WASHINGTON (BP)–Southern Baptist executive Richard Land joined other members of the U.S. Commission on International Religious Freedom, an independent and bipartisan federal agency, at the White House Oct. 10 to present President George W. Bush with the commission’s 2003 Annual Report on International Religious Freedom.
USCIRF commissioners also spoke with the president about the state of religious liberty in Saudi Arabia and other countries and commended him for his personal commitment to promoting freedom of thought and conscience around the world. Land, who was appointed by President Bush to the commission in 2001, recently began his second term on the USCIRF.
“If the United States fails to focus on religious liberty issues and ceases to force other countries to address these matters, the sad truth is that very few people in the world will give attention to religious freedom and universal human rights,” said Land, president of the Southern Baptist Ethics & Religious Liberty Commission. The USCIRF spearheads the U.S. government’s efforts in this area, he said in remarks following the White House meeting.
“Members of the USCIRF are committed to religious liberty for all people, not just Americans,” Land said, emphasizing that the commission focuses on international religious freedom issues only.
Land said in the White House meeting the commissioners conveyed their concern about Saudi Arabia bankrolling and exporting an extreme and radical interpretation of Islam, often referred to as Wahhabism, throughout the Muslim world. The USCIRF report also cited “ongoing and egregious violations of religious freedom inside Saudi Arabia.”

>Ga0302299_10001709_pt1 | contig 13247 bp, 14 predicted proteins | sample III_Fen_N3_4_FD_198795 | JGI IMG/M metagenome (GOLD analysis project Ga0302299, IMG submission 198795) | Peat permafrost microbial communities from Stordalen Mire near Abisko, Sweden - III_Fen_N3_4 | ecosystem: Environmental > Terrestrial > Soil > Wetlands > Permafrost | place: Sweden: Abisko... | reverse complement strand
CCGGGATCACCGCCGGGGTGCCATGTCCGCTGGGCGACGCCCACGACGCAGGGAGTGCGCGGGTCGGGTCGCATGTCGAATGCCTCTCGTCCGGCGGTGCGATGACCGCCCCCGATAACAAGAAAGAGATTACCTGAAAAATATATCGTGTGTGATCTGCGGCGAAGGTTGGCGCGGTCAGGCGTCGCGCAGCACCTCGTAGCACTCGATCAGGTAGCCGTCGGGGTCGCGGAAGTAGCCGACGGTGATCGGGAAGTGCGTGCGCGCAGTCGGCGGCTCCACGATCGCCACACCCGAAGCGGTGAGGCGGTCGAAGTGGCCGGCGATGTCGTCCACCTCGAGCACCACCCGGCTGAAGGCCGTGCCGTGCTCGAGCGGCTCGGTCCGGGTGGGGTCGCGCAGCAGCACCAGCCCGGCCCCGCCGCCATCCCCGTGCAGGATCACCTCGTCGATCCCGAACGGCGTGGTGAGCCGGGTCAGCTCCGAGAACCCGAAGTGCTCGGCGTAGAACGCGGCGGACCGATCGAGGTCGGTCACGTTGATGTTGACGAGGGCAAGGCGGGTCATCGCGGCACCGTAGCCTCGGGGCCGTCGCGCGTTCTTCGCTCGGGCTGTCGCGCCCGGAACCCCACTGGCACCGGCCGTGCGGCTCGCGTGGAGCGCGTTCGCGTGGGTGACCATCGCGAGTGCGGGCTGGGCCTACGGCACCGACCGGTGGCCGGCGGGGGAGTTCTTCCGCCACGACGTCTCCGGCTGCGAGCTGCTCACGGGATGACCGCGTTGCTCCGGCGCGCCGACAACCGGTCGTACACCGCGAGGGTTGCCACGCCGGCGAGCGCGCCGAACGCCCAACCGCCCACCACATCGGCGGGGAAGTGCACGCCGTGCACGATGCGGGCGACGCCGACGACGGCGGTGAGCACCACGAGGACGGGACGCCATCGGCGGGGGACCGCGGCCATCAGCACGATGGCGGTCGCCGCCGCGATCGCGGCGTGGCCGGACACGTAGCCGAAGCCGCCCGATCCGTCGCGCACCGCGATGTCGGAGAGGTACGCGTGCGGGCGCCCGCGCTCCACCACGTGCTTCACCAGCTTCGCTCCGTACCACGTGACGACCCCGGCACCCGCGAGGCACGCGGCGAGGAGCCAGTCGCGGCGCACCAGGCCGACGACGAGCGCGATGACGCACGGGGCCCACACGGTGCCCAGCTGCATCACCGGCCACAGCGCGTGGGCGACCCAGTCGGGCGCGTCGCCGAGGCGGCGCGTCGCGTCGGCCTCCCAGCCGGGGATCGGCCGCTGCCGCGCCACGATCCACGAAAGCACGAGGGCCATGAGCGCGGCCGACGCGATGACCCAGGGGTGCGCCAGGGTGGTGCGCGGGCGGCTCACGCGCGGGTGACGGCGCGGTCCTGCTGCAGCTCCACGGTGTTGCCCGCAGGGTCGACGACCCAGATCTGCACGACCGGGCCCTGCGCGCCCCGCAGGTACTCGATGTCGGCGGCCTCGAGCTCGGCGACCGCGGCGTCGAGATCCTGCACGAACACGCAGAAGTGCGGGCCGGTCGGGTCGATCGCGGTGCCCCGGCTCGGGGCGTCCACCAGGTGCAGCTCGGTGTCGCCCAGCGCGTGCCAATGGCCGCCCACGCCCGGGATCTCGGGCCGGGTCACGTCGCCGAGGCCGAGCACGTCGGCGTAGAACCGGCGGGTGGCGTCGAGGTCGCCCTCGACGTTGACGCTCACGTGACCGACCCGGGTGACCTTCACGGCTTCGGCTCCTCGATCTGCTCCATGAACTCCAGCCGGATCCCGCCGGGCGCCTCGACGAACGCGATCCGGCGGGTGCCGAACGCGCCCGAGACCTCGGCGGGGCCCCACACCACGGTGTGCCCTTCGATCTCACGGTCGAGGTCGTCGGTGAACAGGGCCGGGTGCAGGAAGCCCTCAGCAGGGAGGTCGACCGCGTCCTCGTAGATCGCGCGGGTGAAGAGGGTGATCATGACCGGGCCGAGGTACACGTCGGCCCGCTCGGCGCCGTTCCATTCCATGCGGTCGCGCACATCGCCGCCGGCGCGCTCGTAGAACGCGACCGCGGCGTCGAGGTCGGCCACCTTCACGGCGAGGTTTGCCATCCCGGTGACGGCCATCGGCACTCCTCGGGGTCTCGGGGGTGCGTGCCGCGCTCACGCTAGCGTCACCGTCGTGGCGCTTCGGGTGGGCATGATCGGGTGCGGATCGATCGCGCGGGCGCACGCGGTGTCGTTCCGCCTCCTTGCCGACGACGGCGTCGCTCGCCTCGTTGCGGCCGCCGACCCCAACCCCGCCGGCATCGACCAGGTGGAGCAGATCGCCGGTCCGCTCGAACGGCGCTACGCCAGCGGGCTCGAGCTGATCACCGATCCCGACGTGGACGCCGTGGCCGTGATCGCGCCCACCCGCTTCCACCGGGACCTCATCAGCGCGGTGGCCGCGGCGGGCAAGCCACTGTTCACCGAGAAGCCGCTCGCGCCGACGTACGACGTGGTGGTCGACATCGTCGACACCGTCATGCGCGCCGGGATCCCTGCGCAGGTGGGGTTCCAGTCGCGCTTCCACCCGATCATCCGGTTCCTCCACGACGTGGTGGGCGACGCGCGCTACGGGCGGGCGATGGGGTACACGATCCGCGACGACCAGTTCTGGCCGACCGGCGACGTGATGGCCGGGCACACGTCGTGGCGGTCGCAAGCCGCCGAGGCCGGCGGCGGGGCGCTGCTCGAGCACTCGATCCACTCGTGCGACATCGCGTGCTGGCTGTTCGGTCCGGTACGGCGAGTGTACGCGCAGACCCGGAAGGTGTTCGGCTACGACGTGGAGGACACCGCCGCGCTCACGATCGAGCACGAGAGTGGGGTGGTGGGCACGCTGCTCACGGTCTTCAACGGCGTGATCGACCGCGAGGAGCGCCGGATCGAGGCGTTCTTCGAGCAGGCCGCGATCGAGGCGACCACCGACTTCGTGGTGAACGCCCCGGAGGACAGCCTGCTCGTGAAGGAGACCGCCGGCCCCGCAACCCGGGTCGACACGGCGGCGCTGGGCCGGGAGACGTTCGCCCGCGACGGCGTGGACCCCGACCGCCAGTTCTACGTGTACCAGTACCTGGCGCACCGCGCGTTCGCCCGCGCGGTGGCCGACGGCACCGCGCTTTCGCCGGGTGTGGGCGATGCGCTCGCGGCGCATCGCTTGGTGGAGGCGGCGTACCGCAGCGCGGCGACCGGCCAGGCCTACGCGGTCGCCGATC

In its report, the commission reiterated its recommendation that the State Department add not only Saudi Arabia and Vietnam to its “countries of particular concern,” but also India, Laos, Pakistan and Turkmenistan. The State Department’s CPC list, those countries viewed as “egregious religious freedom violators,” consists of Burma, China, Iran, Iraq, North Korea and Sudan.
Land said commissioners were grateful to have the opportunity to express the concerns specifically addressed in their annual report directly to the president. The commissioners expressed alarm at the rising tide of anti-Semitism in parts of Europe, Land said, noting the group also had discussed current circumstances in Iraq and Afghanistan. “It is important that individual human rights of freedom of conscience, not just group rights, be secured in those countries,” Land said.
The group praised the president for his “extraordinary efforts” in working toward a peaceful settlement of the bloody conflict between the Sudanese government and rebels in southern Sudan. The commission has identified Sudan as the “world’s most violent abuser of the right to freedom of religion and belief.”
Land said the commissioners discussed the North Korean situation with the president and expressed concern with horrific human rights violations and the humanitarian catastrophe there. Commissioners expressed appreciation to the president for raising the issue of religious freedom during his visit to China.
In addition to Land, other commissioners attending the meeting were Preeta D. Bansal, Archbishop Charles J. Chaput, Felice D. Gaer, Bishop Ricardo Ramirez, Nina Shea, Michael K. Young and Ambassador John V. Hanford. Former commissioners attending were Firuz Kazemzadeh, Bishop William F. Murphy, Leila Nadya Sadat and Ambassador Charles R. Stith.
The U.S. Commission on International Religious Freedom was established by passage of the International Religious Freedom Act of 1998 to monitor the conditions of religious freedom around the world and to make independent recommendations to the president, the secretary of state and Congress in matters related to religious freedom in nations other than the United States.
Tom Strode contributed to this article. The USCIRF’s 2003 report, as well as new individual country reports, may be accessed online at www.uscirf.gov.